8. Avoid using the same password on other websites. It’s relatively safe to use the same password on websites that do not store valuable and personal information (such as news websites). It’s a bad idea, however, to use the same password on a web site that is sensitive (such as an online banking website.)
9. Don’t use the password that you created for your email account on another website. If by any chance you get hacked from a different website and the hacker grabs your email address, he can test the password. If it happens to be the same password, pretty soon someone is going to be reading your emails and extracting more personal information from you.
10. Never store your passwords in plain text on your computer. Here’s a better way to remember them: Write down your password on a physical sheet of paper. Create a list of the websites in which you have a password. Next to each one of these websites write down your login name and a clue to help you remember what your password is. If you do tend to forget your password, most companies have a “forgot your password” option on the login screen. When you click that, they will ask you some security questions and email your password.
11. Be weary of generated passwords. There are free online tools at your disposal that will create powerful password combinations for you in a matter of seconds. However, be sure to verify that the generator you are using is safe. Hackers have also figured out a way to create this tool. They on the other hand, will generate a password for others, and then use those passwords to hack into their personal information.
Having a secure password is very important. So how do we know if the password we created is strong enough? When we create an online account, usually in the password field, there is a bar that makes an analysis of its strength. To get a good result, we vary the characters between uppercase and lowercase letters, numbers and special characters.
Changing passwords from time-to-time is also a good idea. A significant switch in characters every three months would be a good example.
We’d love to hear your thoughts and comments below! And as always, if you need any assistance, please email us at Support@HostandStore.com. Enjoy your week!
Everyone at one point has received an unsolicited email. Most of us know that cleaning them up from our inbox is as simple as clicking the unsubscribe button at the bottom of the page.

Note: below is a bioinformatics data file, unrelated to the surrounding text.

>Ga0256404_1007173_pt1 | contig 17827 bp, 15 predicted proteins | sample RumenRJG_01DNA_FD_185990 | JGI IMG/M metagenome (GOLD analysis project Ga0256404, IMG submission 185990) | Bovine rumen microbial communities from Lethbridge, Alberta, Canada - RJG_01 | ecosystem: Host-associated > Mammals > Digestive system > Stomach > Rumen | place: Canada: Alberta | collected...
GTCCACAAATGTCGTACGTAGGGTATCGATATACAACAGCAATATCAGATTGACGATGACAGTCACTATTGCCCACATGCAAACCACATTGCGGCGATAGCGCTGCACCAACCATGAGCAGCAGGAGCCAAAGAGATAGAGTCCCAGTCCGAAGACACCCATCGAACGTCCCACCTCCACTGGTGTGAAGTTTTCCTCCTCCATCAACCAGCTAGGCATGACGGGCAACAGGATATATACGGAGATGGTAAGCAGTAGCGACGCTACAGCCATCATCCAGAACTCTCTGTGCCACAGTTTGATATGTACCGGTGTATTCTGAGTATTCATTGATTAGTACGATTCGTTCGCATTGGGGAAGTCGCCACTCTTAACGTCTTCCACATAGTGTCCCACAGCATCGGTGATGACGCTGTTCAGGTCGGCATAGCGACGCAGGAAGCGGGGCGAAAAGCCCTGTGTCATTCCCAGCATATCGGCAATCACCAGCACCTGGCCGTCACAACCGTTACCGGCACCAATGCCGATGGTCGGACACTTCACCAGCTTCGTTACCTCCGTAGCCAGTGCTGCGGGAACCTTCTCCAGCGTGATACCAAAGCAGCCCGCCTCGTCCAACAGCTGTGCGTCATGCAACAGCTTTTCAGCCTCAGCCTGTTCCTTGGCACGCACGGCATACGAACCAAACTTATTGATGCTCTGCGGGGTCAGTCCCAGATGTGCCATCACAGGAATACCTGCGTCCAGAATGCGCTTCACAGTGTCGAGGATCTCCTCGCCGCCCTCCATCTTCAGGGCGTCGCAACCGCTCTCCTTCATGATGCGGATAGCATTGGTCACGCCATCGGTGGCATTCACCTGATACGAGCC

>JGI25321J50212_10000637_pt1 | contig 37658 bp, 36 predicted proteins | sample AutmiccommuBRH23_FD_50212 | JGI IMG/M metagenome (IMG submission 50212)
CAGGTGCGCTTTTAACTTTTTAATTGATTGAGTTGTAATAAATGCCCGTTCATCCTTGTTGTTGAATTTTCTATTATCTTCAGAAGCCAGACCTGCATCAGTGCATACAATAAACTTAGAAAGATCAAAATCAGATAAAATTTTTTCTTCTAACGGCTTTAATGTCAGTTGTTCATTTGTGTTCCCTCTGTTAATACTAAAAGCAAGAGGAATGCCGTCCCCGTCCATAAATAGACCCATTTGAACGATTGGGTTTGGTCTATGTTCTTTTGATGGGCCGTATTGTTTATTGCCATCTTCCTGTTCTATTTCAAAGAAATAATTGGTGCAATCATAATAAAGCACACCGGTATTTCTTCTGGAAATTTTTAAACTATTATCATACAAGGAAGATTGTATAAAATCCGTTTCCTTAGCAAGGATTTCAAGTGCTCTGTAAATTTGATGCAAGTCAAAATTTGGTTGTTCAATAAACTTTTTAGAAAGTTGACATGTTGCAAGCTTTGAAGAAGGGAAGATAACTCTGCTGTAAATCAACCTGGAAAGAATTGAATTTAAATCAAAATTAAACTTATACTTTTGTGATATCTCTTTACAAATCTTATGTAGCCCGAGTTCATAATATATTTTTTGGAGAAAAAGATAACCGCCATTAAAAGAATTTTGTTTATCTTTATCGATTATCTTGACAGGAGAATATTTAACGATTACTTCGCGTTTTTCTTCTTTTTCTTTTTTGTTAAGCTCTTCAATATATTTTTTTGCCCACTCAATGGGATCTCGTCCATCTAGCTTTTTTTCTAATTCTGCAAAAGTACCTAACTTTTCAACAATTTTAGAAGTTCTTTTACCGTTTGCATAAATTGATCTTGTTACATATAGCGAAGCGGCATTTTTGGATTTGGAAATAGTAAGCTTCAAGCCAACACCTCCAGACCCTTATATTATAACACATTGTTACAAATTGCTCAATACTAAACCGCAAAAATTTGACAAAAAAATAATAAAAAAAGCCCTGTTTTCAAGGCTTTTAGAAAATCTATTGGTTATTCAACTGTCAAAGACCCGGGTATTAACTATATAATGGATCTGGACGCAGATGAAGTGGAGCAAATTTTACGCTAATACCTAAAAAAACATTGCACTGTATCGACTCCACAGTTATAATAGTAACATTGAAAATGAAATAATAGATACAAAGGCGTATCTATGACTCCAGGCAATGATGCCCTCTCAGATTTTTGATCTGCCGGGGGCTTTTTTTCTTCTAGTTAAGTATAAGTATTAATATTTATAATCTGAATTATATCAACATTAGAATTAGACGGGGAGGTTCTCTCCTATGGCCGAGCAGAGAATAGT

However, what most people don’t know is that clicking on those emails can get them into some serious trouble.
If a spammer sends you an email that looks legit, you may wind up giving away personal information about yourself when you decide to opt-out of his fake mailing list. Worst of all, you could grant him with the opportunity to send you some malware, though obviously not everyone who emails you is out to grab your personal data.
If you’re like most people, you’d pick the first one.
That’s not just a random statement. As a matter of fact, in a recent survey by Verisign, 9 out of 10 people said that the first email makes a business look more credible.
The threat of losing personal data has become an increasing problem worldwide. We currently live in a world where our private information is made vulnerable on a daily basis thanks to cyber criminals, whose primary objective is to steal various forms of personal identifying information (PII), such as social security numbers, account numbers, our identities, and so much more.
With this being said, it has become increasingly important to take preventative measures in regards to how we use our email address on the web. Fortunately, with the right tools, preventing cybercrime can be easy. As a matter of fact, one of these tools is so simple, it’s often overlooked by many people: a secondary email address.
Here are 3 tips on how you can use a secondary email address to protect yourself on the web.
Hello, Friends! I hope you are all doing great.
The internet is a wonderful thing. On the other hand, there are drawbacks, as there are with any good thing. Your whole identity is on the internet. Many of us use online banking and pay our bills on the internet. Proper precautions must be taken when it comes to security. I’d like to pass along some information about password security in general.